Onboarding is an important investment. It’s a huge commitment to hire someone as a permanent member of your organization. To make sure you aren’t wasting time and resources when hiring new employees, it’s critical to put the right people in the right roles. This begins with your job postings. If you find you are attracting the wrong kind of applicants to your job postings, these best practices could help you avoid common missteps that result in the wrong job candidates being attracted to permanent job postings due to poorly-crafted job descriptions.
Provide a Transparent Job Description
It’s natural to want to make a job posting sound as attractive as possible to garner a lot of attention and interest, but it will save your organization a lot of time and effort in weeding through job applicants and interviewees that aren’t a good fit by laying out exactly what a job entails. Ensure both the job description and full body of job requirements are explicitly laid out for job searchers to analyze. For instance, if the job will mainly consist of solo work at a computer analyzing research and generating reports, say so.
Talk About your Company’s Culture
The seemingly same job at company X and company Y can be vastly different due to each company’s culture. Is your company very formal, with standard 8-5 working hours? Or does your company have a casual dress code and employees are free to work remotely? While neither is the “right” culture, you want to be sure that whenever someone joins your company, they are aware of the way your company works and its values. Someone who is used to a buttoned-up culture likely wouldn’t be happy for long at a company where employees come and go as they please.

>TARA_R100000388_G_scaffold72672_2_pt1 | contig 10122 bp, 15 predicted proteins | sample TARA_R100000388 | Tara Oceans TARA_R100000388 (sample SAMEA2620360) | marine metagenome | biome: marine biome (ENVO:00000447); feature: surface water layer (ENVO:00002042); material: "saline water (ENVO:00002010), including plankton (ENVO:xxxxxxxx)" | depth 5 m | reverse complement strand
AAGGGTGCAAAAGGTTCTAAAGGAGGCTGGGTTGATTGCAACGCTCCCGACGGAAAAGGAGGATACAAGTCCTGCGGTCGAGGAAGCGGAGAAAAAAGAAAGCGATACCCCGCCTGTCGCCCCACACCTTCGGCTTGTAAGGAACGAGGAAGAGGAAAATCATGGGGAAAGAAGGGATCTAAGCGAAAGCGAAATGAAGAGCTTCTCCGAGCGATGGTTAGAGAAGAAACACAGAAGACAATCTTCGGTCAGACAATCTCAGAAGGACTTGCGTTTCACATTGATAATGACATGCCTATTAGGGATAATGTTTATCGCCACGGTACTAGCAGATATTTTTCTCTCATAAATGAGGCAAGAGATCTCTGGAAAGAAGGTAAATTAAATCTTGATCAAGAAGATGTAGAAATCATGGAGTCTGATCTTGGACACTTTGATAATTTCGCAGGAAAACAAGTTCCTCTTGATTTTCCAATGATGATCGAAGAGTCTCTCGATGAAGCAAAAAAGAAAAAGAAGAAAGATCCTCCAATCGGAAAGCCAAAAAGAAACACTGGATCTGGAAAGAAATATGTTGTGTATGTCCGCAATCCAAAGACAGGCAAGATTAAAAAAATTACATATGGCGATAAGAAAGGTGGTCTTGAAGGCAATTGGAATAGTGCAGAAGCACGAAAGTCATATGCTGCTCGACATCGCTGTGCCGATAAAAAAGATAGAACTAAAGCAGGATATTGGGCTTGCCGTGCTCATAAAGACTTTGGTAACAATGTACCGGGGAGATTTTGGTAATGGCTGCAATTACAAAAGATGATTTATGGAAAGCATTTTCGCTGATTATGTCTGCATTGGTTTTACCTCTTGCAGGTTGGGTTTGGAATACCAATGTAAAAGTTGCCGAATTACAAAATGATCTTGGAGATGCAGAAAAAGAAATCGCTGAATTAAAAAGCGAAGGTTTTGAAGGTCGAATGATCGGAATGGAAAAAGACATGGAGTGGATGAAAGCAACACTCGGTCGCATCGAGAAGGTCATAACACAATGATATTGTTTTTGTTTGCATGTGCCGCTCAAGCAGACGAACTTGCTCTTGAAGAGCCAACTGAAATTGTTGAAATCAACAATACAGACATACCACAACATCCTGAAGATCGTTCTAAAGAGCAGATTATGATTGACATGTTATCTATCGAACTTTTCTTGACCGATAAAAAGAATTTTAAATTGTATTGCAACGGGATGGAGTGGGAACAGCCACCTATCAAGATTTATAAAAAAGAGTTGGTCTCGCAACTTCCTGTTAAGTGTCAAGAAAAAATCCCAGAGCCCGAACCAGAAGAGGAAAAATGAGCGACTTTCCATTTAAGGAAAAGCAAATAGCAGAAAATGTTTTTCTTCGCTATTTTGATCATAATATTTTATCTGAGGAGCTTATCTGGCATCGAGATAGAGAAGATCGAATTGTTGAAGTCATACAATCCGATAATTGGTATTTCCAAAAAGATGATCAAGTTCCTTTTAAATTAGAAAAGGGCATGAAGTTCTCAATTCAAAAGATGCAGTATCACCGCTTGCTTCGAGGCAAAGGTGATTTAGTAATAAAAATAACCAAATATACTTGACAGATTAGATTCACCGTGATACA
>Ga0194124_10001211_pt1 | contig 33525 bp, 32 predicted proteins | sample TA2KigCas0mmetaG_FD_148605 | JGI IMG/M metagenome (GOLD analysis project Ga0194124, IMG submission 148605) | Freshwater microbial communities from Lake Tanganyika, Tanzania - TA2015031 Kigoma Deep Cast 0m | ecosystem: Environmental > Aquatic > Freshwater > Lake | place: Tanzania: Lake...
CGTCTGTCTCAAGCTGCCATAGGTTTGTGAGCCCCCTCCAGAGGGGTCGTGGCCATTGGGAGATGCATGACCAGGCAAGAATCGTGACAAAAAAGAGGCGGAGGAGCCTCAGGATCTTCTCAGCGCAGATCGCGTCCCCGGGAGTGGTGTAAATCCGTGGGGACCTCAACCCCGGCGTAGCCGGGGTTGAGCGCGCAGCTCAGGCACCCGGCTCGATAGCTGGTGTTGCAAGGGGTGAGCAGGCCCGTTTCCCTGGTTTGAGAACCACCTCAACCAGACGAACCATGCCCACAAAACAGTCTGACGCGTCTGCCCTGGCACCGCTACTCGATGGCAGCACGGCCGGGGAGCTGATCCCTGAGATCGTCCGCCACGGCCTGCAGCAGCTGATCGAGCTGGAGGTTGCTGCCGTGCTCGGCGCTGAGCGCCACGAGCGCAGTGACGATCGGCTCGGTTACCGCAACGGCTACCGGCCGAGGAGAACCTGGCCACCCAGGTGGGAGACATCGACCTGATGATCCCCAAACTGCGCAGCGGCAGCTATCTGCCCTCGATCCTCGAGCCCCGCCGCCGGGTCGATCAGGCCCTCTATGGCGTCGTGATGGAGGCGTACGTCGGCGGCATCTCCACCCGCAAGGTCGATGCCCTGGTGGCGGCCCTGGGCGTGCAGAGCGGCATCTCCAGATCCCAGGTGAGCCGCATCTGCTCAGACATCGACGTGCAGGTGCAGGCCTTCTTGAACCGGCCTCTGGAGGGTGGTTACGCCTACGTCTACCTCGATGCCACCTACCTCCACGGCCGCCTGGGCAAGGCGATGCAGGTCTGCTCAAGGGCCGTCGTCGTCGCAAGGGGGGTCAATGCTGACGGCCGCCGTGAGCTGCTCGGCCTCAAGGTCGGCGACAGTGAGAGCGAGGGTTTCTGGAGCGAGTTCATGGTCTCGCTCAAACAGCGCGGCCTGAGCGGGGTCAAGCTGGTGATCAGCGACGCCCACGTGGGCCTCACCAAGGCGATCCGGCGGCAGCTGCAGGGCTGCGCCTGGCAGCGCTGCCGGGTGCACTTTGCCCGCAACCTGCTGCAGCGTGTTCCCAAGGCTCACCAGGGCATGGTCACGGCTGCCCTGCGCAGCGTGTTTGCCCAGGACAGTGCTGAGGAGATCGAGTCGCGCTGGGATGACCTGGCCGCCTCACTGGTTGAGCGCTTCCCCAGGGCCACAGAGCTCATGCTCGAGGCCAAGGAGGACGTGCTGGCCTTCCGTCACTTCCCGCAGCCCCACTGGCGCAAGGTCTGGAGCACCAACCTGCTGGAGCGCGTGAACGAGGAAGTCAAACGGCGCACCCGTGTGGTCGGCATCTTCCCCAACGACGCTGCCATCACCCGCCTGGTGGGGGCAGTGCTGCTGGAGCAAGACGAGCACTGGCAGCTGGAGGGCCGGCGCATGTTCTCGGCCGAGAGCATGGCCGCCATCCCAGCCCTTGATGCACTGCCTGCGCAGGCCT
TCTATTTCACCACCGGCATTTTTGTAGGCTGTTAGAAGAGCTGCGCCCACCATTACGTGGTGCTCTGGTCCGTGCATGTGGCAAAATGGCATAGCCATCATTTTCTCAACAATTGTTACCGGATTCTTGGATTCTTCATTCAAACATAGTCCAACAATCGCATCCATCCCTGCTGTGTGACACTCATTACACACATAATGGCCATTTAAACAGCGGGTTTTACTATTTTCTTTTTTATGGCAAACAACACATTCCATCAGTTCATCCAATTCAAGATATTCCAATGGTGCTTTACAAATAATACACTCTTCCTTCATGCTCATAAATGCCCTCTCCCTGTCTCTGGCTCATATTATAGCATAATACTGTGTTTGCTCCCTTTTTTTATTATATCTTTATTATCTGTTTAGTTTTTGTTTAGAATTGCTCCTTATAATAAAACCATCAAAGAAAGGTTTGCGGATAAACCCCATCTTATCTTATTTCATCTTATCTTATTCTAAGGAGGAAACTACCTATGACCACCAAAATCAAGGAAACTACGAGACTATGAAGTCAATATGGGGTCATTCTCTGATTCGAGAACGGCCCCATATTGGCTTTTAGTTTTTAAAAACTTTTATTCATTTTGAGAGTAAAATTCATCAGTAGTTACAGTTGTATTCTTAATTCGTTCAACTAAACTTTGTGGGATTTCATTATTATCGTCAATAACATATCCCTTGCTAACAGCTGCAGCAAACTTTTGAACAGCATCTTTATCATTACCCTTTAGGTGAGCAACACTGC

Let Them Know Where They’ll Stand
When applicable, be clear about the reporting structure into which the position will fit. The size and organization of a team can make a huge impact on the feel of the position. A candidate coming into a position who had a great deal of autonomy in the past may not want to be buried in a top-heavy reporting structure.
Say What Experience is Needed
Many jobs require special degrees and specific experience to garner success. Unless on-the-job training is adequate and available, be sure to clearly state what background and certifications are required for the job.
Talk About Geography
If your company has numerous locations, make it very clear where the job will be based and if travel will be required.
Give Salary Information
If appropriate, including a salary range in your posting can be incredibly helpful. Lots of candidates may require a certain salary before accepting a job, and if you get too far along into the hiring process before finding out the two parties cannot come to an agreement on this front, it can cost you a lot in wasted time and effort. Along these same lines, giving general information about health benefits, other perqs and working conditions is good to include in a posting.
Is This the Job You Still Want Filled?
Finally, ensure you are not just recycling old previously used job descriptions without first checking if they are still relevant. What may have accurately described circumstances in the past may no longer reflect the current realties of the job, or your organization.
The key to recruiting the right candidates is transparency. Ensure your job descriptions are accurate, thorough and complete to get the right people in the right jobs at your company.